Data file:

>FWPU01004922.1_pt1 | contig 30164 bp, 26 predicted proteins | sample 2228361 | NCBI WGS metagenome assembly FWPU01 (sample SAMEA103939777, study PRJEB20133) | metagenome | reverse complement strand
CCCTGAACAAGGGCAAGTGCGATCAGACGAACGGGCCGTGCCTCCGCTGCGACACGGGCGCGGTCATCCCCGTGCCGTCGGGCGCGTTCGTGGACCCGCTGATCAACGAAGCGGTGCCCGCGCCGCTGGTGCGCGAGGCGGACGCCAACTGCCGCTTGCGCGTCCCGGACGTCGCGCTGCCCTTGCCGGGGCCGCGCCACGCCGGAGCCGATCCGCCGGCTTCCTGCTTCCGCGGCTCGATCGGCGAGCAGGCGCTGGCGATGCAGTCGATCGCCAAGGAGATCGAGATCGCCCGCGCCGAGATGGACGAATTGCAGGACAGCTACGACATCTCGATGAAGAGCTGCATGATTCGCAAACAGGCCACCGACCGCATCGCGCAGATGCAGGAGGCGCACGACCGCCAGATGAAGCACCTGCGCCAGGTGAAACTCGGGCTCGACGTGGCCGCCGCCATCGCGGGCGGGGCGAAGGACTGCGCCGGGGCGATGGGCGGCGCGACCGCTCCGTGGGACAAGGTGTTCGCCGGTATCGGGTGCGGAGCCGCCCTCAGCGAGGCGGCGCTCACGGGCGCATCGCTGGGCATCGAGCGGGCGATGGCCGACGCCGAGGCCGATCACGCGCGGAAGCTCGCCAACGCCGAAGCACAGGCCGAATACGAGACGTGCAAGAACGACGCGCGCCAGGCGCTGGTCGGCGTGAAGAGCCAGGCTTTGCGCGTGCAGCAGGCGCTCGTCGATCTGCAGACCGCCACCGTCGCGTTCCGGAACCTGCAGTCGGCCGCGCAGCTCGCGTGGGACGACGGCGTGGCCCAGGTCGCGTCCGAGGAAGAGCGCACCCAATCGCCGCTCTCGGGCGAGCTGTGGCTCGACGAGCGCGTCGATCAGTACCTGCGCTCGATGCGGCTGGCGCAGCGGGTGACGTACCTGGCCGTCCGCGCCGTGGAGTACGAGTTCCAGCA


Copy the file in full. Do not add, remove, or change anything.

>FWPU01004922.1_pt1 | contig 30164 bp, 26 predicted proteins | sample 2228361 | NCBI WGS metagenome assembly FWPU01 (sample SAMEA103939777, study PRJEB20133) | metagenome | reverse complement strand
CCCTGAACAAGGGCAAGTGCGATCAGACGAACGGGCCGTGCCTCCGCTGCGACACGGGCGCGGTCATCCCCGTGCCGTCGGGCGCGTTCGTGGACCCGCTGATCAACGAAGCGGTGCCCGCGCCGCTGGTGCGCGAGGCGGACGCCAACTGCCGCTTGCGCGTCCCGGACGTCGCGCTGCCCTTGCCGGGGCCGCGCCACGCCGGAGCCGATCCGCCGGCTTCCTGCTTCCGCGGCTCGATCGGCGAGCAGGCGCTGGCGATGCAGTCGATCGCCAAGGAGATCGAGATCGCCCGCGCCGAGATGGACGAATTGCAGGACAGCTACGACATCTCGATGAAGAGCTGCATGATTCGCAAACAGGCCACCGACCGCATCGCGCAGATGCAGGAGGCGCACGACCGCCAGATGAAGCACCTGCGCCAGGTGAAACTCGGGCTCGACGTGGCCGCCGCCATCGCGGGCGGGGCGAAGGACTGCGCCGGGGCGATGGGCGGCGCGACCGCTCCGTGGGACAAGGTGTTCGCCGGTATCGGGTGCGGAGCCGCCCTCAGCGAGGCGGCGCTCACGGGCGCATCGCTGGGCATCGAGCGGGCGATGGCCGACGCCGAGGCCGATCACGCGCGGAAGCTCGCCAACGCCGAAGCACAGGCCGAATACGAGACGTGCAAGAACGACGCGCGCCAGGCGCTGGTCGGCGTGAAGAGCCAGGCTTTGCGCGTGCAGCAGGCGCTCGTCGATCTGCAGACCGCCACCGTCGCGTTCCGGAACCTGCAGTCGGCCGCGCAGCTCGCGTGGGACGACGGCGTGGCCCAGGTCGCGTCCGAGGAAGAGCGCACCCAATCGCCGCTCTCGGGCGAGCTGTGGCTCGACGAGCGCGTCGATCAGTACCTGCGCTCGATGCGGCTGGCGCAGCGGGTGACGTACCTGGCCGTCCGCGCCGTGGAGTACGAGTTCCAGCA